“I believe that they talk about this in the book as people with either ‘upside down’ boundaries or ‘inside out’ boundaries,,,,the boundaries are inverted…and they recommend counselling for these types of people. Of course..another whole issue is whether a person will even see this as a problem at all.”

        Ok, so I would think that some might see it as a problem… as they are seeing ‘pain or consequences’ grow in places of their lives.
        And then there are those that only have denial to fall on.
        What then?
        Sometimes they are not the receivers of the pain or consequences so what would motivate them to counseling?

        Yes Nancy when it comes to choosing health, you are correct when you mention the grace of God offers this and enables this healthy choice to grow and transform, but what excuse do those have that have ALSO been invited in and claim to know Christ’s grace? Yet.. still refuse to see a problem even if it’s not their own original complaint but it’s someone else’s complaint about them that might have validity or might not.

        • Nancy on July 5, 2018 at 4:50 pm

          Ughhh Aly, I get what you are saying about those who claim Christ and yet still refuse to see a problem… So. painful.

          My good friend tells me that I am in a unique position to pray for my mother in a way that others cannot. Because I know her in a way that others don’t, and as her daughter I am spiritually connected to her.

          Doing this breaks my heart for her and instantly dissolves my frustration and judgment of her.

          This perspective is helpful for my own journey. It keeps me focused on what I can and need to do, instead of what she is, or is not doing.

          I’m not assuming that this is what you need to do, your story is different. Just sharing what comes to mind.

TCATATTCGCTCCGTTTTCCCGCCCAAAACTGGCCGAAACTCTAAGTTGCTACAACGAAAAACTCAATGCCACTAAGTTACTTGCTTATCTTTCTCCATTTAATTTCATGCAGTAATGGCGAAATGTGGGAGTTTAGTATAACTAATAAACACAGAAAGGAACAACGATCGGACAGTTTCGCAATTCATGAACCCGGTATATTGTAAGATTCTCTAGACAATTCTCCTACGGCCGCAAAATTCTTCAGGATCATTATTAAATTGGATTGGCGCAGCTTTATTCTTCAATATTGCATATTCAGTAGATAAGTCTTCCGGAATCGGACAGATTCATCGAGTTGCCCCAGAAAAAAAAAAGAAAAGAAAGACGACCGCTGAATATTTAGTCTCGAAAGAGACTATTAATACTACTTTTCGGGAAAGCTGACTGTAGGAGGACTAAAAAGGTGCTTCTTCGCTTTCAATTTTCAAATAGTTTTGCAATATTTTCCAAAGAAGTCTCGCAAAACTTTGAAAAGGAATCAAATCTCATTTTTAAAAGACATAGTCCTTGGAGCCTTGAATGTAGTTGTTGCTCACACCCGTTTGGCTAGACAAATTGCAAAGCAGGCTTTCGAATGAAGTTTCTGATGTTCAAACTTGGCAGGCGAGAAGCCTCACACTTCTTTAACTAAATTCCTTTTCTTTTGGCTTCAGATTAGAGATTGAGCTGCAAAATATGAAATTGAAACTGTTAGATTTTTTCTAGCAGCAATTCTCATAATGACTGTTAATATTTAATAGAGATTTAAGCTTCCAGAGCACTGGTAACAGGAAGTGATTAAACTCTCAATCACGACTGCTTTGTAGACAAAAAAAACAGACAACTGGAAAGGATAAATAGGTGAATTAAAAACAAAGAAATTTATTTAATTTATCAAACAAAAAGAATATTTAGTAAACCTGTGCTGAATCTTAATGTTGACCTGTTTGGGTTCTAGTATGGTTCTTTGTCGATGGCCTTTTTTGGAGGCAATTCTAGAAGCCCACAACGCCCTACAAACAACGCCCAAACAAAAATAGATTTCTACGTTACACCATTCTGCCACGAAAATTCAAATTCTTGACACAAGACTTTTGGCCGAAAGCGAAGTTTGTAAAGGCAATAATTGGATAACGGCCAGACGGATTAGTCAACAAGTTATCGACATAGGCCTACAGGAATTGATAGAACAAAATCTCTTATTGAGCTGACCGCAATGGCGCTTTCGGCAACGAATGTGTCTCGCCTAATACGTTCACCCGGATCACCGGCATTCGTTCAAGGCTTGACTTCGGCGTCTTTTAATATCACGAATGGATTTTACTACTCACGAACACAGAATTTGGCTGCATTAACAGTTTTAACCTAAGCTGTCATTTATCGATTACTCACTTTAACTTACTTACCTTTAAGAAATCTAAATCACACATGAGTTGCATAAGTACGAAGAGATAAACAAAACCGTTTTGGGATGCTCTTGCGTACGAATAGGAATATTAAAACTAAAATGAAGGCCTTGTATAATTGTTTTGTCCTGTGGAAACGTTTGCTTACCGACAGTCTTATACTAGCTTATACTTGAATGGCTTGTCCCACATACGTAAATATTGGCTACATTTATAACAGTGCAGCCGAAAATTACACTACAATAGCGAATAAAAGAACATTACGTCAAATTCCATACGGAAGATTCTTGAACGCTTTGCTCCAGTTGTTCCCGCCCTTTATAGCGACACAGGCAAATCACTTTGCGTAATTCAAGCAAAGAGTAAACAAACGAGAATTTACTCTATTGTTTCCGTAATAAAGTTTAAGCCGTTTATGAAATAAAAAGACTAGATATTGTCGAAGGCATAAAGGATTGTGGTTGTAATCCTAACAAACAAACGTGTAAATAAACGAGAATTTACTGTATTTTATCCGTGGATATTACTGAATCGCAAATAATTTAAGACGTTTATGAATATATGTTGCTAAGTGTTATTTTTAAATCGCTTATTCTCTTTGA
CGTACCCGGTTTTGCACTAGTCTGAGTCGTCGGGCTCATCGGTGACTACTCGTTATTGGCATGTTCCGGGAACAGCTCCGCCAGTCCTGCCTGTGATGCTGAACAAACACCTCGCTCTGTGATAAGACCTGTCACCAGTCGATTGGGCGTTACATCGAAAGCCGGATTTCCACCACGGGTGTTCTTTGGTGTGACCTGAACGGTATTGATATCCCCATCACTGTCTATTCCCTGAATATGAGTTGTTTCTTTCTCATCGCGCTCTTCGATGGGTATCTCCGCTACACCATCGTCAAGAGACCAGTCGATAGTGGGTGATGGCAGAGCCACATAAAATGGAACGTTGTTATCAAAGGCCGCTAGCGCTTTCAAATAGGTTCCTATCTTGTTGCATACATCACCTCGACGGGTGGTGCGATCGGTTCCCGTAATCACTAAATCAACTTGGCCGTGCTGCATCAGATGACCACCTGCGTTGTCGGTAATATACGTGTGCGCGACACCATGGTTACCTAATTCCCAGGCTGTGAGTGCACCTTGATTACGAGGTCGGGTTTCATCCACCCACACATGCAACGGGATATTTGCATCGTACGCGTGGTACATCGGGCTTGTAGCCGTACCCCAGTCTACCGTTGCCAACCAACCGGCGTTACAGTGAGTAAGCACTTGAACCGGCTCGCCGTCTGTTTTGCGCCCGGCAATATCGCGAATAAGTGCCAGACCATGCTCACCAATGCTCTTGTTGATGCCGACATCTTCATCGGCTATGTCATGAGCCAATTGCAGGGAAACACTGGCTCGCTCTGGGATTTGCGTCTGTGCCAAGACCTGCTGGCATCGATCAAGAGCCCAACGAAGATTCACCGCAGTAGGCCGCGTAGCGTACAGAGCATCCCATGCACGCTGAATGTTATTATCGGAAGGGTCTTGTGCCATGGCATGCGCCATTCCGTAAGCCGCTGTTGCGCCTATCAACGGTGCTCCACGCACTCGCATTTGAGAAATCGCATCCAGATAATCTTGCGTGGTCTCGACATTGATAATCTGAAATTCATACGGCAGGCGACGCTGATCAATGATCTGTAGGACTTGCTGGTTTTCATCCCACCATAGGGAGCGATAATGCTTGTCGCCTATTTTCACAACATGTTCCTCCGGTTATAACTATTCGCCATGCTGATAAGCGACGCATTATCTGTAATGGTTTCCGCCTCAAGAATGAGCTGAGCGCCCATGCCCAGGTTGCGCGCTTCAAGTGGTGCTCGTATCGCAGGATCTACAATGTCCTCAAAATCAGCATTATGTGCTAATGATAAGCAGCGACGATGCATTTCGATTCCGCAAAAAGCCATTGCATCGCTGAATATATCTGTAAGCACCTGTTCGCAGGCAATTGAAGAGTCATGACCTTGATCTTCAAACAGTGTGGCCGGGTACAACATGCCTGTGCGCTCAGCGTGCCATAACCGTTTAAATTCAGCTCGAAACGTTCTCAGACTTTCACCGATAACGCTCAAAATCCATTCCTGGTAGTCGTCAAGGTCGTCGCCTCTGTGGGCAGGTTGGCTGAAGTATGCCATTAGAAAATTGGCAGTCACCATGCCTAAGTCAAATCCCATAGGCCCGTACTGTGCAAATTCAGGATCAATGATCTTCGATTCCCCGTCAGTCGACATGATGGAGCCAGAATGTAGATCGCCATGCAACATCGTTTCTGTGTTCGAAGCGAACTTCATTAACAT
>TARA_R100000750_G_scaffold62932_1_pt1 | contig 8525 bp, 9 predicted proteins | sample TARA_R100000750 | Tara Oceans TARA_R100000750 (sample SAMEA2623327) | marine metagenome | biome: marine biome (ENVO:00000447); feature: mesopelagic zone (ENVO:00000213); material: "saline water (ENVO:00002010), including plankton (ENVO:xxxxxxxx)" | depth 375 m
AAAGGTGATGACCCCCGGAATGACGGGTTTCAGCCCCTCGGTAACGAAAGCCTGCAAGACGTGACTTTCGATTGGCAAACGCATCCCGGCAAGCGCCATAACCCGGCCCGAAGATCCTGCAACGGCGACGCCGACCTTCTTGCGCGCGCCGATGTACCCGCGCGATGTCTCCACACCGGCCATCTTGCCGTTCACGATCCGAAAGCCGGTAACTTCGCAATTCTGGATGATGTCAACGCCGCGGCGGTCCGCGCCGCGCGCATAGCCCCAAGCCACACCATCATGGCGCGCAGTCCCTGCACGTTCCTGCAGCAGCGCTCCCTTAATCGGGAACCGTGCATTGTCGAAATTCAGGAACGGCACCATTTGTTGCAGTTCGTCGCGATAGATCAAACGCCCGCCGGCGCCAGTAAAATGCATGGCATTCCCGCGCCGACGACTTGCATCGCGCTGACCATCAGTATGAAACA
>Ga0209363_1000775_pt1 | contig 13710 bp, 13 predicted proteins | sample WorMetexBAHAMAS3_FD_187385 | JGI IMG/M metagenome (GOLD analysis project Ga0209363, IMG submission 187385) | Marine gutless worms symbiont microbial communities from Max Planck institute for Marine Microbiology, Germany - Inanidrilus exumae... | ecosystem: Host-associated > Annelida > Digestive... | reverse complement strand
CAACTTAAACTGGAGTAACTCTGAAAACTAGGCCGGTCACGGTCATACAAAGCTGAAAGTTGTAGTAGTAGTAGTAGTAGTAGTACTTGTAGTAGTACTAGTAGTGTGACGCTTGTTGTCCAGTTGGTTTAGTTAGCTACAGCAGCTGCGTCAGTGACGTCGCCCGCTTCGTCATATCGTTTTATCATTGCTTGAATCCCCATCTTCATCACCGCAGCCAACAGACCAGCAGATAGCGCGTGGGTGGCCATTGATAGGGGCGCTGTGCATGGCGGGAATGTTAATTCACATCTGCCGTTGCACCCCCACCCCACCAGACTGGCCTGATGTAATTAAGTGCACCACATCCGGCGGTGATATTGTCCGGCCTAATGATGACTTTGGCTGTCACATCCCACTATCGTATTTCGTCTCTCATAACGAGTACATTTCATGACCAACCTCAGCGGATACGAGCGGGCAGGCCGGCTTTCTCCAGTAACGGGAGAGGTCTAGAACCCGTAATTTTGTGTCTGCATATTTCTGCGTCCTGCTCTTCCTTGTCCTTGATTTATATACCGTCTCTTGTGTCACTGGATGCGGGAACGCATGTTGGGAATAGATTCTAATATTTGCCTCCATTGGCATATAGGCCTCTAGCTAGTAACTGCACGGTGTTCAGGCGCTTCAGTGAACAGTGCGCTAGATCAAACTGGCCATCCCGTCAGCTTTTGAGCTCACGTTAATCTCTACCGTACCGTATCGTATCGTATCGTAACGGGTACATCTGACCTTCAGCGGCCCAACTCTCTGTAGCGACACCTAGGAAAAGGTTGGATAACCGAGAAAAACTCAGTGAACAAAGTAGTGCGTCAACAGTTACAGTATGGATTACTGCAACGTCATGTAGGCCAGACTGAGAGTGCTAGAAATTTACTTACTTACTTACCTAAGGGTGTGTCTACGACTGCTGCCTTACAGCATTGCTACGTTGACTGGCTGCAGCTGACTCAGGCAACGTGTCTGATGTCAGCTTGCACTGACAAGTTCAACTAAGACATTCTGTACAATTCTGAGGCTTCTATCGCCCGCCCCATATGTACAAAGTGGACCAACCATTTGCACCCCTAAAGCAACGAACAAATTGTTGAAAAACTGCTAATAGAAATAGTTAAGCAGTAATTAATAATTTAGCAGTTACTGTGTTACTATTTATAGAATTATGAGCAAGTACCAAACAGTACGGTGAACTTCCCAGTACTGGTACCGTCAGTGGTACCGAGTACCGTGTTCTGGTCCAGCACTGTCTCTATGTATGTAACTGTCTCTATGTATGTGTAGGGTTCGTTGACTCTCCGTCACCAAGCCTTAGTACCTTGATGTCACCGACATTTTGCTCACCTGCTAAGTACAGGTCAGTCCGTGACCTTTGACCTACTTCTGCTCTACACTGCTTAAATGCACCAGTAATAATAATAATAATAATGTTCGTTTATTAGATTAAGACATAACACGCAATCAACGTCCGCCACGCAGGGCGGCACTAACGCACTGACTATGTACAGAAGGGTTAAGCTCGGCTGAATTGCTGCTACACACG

• Aleea on July 6, 2018 at 5:02 am

      Hello Aly,

      Re: “My mom would say she is a ‘people pleaser’ and thinks that is what God would want from her.” . . .I think that is what culture and her upbringing wants from her. God wants her to be a Godpleaser, not a peoplepleaser. I can tell you that early Chrisitians just wanted their lives to glorify God’s Son. They just lived to hear their heavenly Father say “Well done”. Maybe have here read these passages as a unit: re:Proverbs 14:12 + Ephesians 6:6 + Galatians 1:10 + 1 Thessalonians 4:1 + Matthew 6:2, 25:23 and Colossians 3:23.

      Re: “Although the crux of the issue isn’t that she always says ‘yes’ to be a people pleaser she chooses to not evaluate WHO she is saying yes to and what motivates that yes.” . . .Aly, I agree that the motive is *really* central. For example, my psyche cannot tolerate a vacuum of love. Good thing God’s love is always constant and not performance based. In the average person in our culture, who has been only “normally” deprived of touch, I see anxiety and an insatiable hunger for posessions replacing the missing love and touch. The child (Aleea) lacking a sense of welcome, joyous belonging, gratuitous security, will learn to hoard the limited supply of affection. And because of the law of psychic compensation, not being held leads to holding on, grasping, addiction, posessiveness. Gradually, things replace people as a source of pleasure and security. When the gift of belonging with is denied, we learn that love means belonging to and that is really messed up. To the degree we are arrested at this stage of development, it is hard to say “no”.

      Re: “Her and I have had quite the rupture over this, and she has no problem saying ‘no’ to me . . . .my mom, she doesn’t even want to give space to evaluate who is getting her ‘yes’ and could it be a place where she is enabling and contributing to an unhealthy path?” . . . .I’m so, so sorry Aly. But I know of what you speak***

      Re: But when it comes to ( the yes’s & no’s) I have seen many people pleasers SAY NO to a healthy place and yes to the continued ‘unhealthy place’. . . .I never even thought about that being the case but it makes sense and would certainly lead to an unhealthy place.

      Re: “We want to evaluate are we then truly rooted in Christ? and is our identity of being loved by Him assured and confident that being disliked we can weather the discomfort this can naturally bring. . . .” . . . .Aly, that’s the answer, for sure, . . . .because then, even if the most important persons in my world reject me, God is still real, and I am still okay. It feels good to be accepted, loved, and approved of by others, but often the membership fee to belong to that club is far too high of a price to pay. ***It was so exhausting, so mentally and emotionally draining with my mother, she seemed to never miss an opportunity to disappoint, manipulate or hurt me.